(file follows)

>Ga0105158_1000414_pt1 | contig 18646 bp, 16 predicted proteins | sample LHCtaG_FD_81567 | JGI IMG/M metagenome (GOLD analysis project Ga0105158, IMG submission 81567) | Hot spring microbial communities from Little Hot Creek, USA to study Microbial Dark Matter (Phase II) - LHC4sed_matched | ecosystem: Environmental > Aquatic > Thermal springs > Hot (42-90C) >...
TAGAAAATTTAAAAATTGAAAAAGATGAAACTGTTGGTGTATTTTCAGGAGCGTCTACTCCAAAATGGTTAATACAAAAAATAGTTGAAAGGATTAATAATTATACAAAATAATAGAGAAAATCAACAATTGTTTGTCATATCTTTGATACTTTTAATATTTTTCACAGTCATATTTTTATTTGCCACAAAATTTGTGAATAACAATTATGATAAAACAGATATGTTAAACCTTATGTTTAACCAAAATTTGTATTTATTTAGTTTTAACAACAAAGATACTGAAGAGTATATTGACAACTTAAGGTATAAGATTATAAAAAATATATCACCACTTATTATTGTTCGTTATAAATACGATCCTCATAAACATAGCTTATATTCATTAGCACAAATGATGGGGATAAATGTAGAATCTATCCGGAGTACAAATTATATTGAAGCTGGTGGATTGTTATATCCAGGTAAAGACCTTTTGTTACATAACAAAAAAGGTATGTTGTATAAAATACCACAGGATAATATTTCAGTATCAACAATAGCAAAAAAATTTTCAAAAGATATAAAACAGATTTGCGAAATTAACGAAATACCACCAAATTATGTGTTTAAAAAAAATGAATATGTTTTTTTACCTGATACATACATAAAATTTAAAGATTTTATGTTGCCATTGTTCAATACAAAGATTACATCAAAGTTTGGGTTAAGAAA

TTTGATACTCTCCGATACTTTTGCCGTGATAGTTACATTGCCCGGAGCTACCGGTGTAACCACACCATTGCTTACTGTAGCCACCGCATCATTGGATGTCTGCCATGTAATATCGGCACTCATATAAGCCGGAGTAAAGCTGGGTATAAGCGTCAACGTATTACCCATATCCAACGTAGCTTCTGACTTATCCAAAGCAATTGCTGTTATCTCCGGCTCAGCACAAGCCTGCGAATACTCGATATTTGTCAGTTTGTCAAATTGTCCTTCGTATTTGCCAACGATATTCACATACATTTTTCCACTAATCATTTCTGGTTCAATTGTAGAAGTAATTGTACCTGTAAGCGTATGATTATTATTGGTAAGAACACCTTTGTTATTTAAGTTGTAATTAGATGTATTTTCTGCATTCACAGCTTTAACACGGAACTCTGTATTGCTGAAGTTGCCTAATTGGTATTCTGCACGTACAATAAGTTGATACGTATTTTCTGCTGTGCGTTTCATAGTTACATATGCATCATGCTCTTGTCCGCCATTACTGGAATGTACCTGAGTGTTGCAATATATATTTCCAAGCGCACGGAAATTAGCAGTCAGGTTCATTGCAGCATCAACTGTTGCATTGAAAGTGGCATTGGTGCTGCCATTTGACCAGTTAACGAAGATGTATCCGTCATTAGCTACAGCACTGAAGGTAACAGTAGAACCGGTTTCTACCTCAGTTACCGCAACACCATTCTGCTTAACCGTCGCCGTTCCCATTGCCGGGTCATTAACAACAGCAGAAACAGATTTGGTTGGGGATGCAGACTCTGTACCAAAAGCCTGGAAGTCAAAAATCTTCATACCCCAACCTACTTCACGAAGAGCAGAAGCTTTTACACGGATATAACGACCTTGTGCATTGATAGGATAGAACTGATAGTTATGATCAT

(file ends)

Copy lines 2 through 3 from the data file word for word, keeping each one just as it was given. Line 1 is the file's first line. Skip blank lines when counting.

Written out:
TAGAAAATTTAAAAATTGAAAAAGATGAAACTGTTGGTGTATTTTCAGGAGCGTCTACTCCAAAATGGTTAATACAAAAAATAGTTGAAAGGATTAATAATTATACAAAATAATAGAGAAAATCAACAATTGTTTGTCATATCTTTGATACTTTTAATATTTTTCACAGTCATATTTTTATTTGCCACAAAATTTGTGAATAACAATTATGATAAAACAGATATGTTAAACCTTATGTTTAACCAAAATTTGTATTTATTTAGTTTTAACAACAAAGATACTGAAGAGTATATTGACAACTTAAGGTATAAGATTATAAAAAATATATCACCACTTATTATTGTTCGTTATAAATACGATCCTCATAAACATAGCTTATATTCATTAGCACAAATGATGGGGATAAATGTAGAATCTATCCGGAGTACAAATTATATTGAAGCTGGTGGATTGTTATATCCAGGTAAAGACCTTTTGTTACATAACAAAAAAGGTATGTTGTATAAAATACCACAGGATAATATTTCAGTATCAACAATAGCAAAAAAATTTTCAAAAGATATAAAACAGATTTGCGAAATTAACGAAATACCACCAAATTATGTGTTTAAAAAAAATGAATATGTTTTTTTACCTGATACATACATAAAATTTAAAGATTTTATGTTGCCATTGTTCAATACAAAGATTACATCAAAGTTTGGGTTAAGAAA

TTTGATACTCTCCGATACTTTTGCCGTGATAGTTACATTGCCCGGAGCTACCGGTGTAACCACACCATTGCTTACTGTAGCCACCGCATCATTGGATGTCTGCCATGTAATATCGGCACTCATATAAGCCGGAGTAAAGCTGGGTATAAGCGTCAACGTATTACCCATATCCAACGTAGCTTCTGACTTATCCAAAGCAATTGCTGTTATCTCCGGCTCAGCACAAGCCTGCGAATACTCGATATTTGTCAGTTTGTCAAATTGTCCTTCGTATTTGCCAACGATATTCACATACATTTTTCCACTAATCATTTCTGGTTCAATTGTAGAAGTAATTGTACCTGTAAGCGTATGATTATTATTGGTAAGAACACCTTTGTTATTTAAGTTGTAATTAGATGTATTTTCTGCATTCACAGCTTTAACACGGAACTCTGTATTGCTGAAGTTGCCTAATTGGTATTCTGCACGTACAATAAGTTGATACGTATTTTCTGCTGTGCGTTTCATAGTTACATATGCATCATGCTCTTGTCCGCCATTACTGGAATGTACCTGAGTGTTGCAATATATATTTCCAAGCGCACGGAAATTAGCAGTCAGGTTCATTGCAGCATCAACTGTTGCATTGAAAGTGGCATTGGTGCTGCCATTTGACCAGTTAACGAAGATGTATCCGTCATTAGCTACAGCACTGAAGGTAACAGTAGAACCGGTTTCTACCTCAGTTACCGCAACACCATTCTGCTTAACCGTCGCCGTTCCCATTGCCGGGTCATTAACAACAGCAGAAACAGATTTGGTTGGGGATGCAGACTCTGTACCAAAAGCCTGGAAGTCAAAAATCTTCATACCCCAACCTACTTCACGAAGAGCAGAAGCTTTTACACGGATATAACGACCTTGTGCATTGATAGGATAGAACTGATAGTTATGATCAT